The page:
The ban, imposed by former president Donald Trump in early 2020 and upheld by his successor Joe Biden, has been widely criticized and become emblematic of the upheavals caused by the pandemic.
The restrictions were particularly unpopular in Europe and US neighbors Canada and Mexico.
In an effort to slow the spread of the coronavirus, US borders were closed after March 2020 to travelers from large parts of the world, including the European Union, Britain and China, India and Brazil. Overland visitors from Mexico and Canada were also banned.
The months of restrictions affecting hundreds of millions of people helped fuel both personal and economic suffering brought on by the Covid-19 pandemic.
"It's been so hard," Alison Henry, 63, told AFP. "I just want to see my son."
The British woman plans to fly Monday to see her son in New York, after 20 months of separation.
Families on both sides of the Atlantic are eager to reunite with their loved ones.
Although travel from the United States to Europe has been possible since the summer, foreign US residents holding certain visas have had no guarantee of re-entry.
To cope with surging demand, airlines have increased the number of transatlantic flights and plan to use larger planes, as they work their way out of the pandemic crisis.
Along the border with Mexico, many cities in the US states of Texas and California have faced economic struggles due to anti-Covid trade restrictions.
Authorities in Mexican border cities warned Sunday there would be long lines at crossings. The reopening also caused a shortage of dollars in currency exchange centers in Ciudad Juarez.
The Ciudad Juarez government has implemented a special system to direct traffic, including installing portable toilets on the three bridges crossing into the United States "as waiting times of up to four hours are estimated," said the local director of road safety, Cesar Alberto Tapia.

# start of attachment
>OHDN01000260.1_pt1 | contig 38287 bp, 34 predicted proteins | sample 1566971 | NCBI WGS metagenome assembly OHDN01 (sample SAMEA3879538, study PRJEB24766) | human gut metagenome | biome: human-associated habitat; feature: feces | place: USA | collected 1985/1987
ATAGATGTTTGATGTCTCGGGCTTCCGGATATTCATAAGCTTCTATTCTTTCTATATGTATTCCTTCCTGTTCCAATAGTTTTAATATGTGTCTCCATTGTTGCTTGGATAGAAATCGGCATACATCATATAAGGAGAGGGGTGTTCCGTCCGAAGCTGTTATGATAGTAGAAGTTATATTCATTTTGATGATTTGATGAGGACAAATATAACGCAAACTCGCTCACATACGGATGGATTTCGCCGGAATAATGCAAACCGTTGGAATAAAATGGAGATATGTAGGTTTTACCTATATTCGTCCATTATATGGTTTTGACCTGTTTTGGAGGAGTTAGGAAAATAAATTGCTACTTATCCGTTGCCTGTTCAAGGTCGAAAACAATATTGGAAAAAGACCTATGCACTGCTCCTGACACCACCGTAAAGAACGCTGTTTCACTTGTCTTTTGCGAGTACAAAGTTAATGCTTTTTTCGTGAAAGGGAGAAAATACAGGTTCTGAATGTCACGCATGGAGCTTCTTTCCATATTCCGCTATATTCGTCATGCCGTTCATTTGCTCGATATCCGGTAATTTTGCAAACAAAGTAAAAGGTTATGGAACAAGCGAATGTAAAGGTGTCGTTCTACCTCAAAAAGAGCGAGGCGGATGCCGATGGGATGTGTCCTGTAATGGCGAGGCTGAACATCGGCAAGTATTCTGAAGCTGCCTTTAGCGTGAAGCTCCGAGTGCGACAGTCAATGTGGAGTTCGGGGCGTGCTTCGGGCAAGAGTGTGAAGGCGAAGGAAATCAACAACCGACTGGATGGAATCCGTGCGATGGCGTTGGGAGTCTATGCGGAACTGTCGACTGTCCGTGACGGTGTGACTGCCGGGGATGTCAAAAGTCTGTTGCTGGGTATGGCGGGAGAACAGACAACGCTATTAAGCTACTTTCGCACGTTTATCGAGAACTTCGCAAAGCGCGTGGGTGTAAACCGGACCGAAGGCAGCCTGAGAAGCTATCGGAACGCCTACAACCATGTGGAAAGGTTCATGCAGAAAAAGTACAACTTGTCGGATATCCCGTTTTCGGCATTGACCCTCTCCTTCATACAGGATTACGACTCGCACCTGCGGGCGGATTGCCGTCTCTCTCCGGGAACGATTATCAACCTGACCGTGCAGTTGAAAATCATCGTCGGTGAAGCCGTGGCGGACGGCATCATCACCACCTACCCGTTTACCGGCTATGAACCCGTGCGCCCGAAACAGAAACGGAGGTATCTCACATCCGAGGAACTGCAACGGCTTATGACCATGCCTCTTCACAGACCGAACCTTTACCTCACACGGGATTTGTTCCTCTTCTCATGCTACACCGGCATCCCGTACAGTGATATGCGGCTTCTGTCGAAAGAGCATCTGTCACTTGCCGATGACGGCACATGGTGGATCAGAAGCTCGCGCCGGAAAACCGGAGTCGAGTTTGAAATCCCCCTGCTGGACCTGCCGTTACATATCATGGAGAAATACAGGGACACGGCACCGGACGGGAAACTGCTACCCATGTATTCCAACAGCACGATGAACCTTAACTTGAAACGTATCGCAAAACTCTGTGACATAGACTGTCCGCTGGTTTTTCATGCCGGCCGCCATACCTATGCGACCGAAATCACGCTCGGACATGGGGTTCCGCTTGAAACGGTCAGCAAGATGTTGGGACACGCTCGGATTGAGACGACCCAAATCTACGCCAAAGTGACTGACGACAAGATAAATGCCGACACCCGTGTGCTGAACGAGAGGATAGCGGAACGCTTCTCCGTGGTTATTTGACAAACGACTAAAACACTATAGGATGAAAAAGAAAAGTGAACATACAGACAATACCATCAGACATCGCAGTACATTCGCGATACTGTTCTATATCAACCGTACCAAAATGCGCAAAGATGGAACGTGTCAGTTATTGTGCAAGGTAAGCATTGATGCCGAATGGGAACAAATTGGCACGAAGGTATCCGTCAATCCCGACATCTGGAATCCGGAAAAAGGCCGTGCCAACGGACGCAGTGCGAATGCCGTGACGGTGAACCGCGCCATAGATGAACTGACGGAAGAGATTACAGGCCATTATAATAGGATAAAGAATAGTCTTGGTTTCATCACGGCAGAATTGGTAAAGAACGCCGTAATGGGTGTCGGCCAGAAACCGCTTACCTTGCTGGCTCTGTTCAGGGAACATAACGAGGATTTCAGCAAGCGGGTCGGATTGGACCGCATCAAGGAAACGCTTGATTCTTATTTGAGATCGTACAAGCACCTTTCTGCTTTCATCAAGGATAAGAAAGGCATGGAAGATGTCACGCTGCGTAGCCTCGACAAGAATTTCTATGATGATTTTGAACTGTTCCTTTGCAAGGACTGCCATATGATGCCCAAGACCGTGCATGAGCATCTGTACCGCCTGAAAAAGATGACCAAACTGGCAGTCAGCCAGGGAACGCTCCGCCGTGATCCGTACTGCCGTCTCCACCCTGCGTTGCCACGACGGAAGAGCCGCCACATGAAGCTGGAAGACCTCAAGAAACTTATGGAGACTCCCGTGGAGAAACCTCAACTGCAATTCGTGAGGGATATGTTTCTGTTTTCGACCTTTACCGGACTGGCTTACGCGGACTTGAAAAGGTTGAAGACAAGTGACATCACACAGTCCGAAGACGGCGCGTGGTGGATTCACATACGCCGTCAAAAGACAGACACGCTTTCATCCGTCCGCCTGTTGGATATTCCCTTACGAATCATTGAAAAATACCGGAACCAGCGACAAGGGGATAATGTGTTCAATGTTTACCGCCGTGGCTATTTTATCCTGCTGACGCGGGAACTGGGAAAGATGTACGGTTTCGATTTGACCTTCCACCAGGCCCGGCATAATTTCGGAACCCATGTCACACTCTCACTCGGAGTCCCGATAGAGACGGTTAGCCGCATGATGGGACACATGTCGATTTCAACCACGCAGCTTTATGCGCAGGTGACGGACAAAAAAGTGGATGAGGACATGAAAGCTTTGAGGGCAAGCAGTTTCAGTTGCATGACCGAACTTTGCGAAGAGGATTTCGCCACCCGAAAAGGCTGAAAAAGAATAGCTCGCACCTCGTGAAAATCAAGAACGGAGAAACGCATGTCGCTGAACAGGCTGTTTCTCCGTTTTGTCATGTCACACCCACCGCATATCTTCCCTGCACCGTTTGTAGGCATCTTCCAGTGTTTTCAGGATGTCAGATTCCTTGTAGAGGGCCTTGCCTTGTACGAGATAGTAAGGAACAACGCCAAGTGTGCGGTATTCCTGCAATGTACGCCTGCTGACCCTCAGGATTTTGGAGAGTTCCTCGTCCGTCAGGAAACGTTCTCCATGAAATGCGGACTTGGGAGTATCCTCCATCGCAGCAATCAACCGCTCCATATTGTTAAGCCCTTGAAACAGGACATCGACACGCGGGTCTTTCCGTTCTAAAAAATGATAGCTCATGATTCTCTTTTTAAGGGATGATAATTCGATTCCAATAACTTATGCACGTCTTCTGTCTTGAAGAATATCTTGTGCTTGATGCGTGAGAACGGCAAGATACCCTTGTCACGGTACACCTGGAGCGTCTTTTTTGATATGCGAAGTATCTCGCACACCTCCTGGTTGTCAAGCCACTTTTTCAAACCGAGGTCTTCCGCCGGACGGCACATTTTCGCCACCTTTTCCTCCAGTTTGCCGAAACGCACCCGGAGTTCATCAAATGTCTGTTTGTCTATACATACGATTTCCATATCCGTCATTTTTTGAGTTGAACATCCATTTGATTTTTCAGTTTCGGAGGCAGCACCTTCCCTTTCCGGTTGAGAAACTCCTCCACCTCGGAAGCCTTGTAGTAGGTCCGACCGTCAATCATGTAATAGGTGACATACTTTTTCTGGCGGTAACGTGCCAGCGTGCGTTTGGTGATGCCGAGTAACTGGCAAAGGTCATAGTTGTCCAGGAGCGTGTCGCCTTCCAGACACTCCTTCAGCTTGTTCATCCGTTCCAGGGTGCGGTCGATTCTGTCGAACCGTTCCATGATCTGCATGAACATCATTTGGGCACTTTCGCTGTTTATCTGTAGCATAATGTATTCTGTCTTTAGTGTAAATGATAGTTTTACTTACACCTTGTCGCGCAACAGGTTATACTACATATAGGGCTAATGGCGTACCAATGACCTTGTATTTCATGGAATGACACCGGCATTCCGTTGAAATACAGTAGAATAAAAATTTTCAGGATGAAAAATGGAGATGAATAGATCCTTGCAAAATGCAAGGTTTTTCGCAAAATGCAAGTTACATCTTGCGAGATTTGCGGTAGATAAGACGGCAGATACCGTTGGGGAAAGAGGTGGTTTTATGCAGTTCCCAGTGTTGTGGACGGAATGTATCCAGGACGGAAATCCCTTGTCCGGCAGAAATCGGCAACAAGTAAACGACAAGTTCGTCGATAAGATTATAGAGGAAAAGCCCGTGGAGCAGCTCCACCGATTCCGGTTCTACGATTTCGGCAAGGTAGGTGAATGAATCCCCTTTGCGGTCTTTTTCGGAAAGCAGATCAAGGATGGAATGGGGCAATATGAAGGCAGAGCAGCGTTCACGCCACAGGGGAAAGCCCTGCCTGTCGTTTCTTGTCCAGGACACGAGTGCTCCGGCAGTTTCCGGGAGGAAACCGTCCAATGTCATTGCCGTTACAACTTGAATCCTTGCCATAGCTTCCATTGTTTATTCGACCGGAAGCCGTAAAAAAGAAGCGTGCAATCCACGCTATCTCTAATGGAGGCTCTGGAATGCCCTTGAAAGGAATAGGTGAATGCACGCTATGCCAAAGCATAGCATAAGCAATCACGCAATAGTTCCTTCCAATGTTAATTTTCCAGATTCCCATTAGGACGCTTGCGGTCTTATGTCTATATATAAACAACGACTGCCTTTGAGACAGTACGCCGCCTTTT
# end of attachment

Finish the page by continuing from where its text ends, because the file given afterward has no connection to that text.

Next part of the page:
In the United States' northern neighbor, seniors will be able to resume their annual trips to Florida to escape the bitter Canadian winters.
But the cost of PCR tests Canada requires for cross-border travel -- up to $250 -- can be prohibitive.
Ann Patchett, an Ontario resident, told the Ottawa Citizen it will cost $500 for her and her husband to go south to visit family.
"Do you want to hug your children? Do you want to tuck your grandchildren into bed?" she asked. "It's very frustrating."
New York congressman Brian Higgins, whose district touches the Canadian border and includes the US side of Niagara Falls, plans to hold a news conference Monday with mayors from both countries to urge Canada to drop its testing requirement.
- Some restrictions remain -
Lifting the travel ban will affect more than 30 countries, but entry into the United States will not be totally unregulated: US authorities plan to closely monitor travelers' vaccination status and will still require them to present negative Covid-19 tests.
The United States, from Monday, will require air passengers to be fully vaccinated and be tested within three days before travel. Airlines will be required to put in place a contact tracing system.
The land border opening will happen in two phases.
Starting Monday, vaccines will be required for "non-essential" trips -- such as family visits or tourism -- although unvaccinated travelers will still be allowed into the country for "essential" trips, as they have been for the last year and a half.
A second phase, beginning in early January, will require all visitors to be fully vaccinated to enter the United States by land, no matter the reason for their trip.
US health authorities have said all vaccines approved by the US Food and Drug Administration and the World Health Organization would be accepted for entry by air.
Washington has not yet commented on Europe's recent Covid-19 case increase.
The WHO has expressed "grave concern" over the rising pace of infections in Europe, warning the current trajectory could mean "another half a million Covid-19 deaths" by February.
US Surgeon General Vivek Murthy said Sunday on ABC he's "cautiously optimistic about where we are," while adding: "We can't take our foot off the accelerator until we're at the finish line."
But in Berlin, 51-year-old Elisabeth Zours is ready to hit the road.
A lifelong Rolling Stones fan, Zours had to miss a St. Louis show by the rock supergroup in September due to Covid-19 restrictions and was "frustrated" by the slow US reopening.
Now she plans to make up for lost time.
"I've got tickets for four (US) concerts," she said.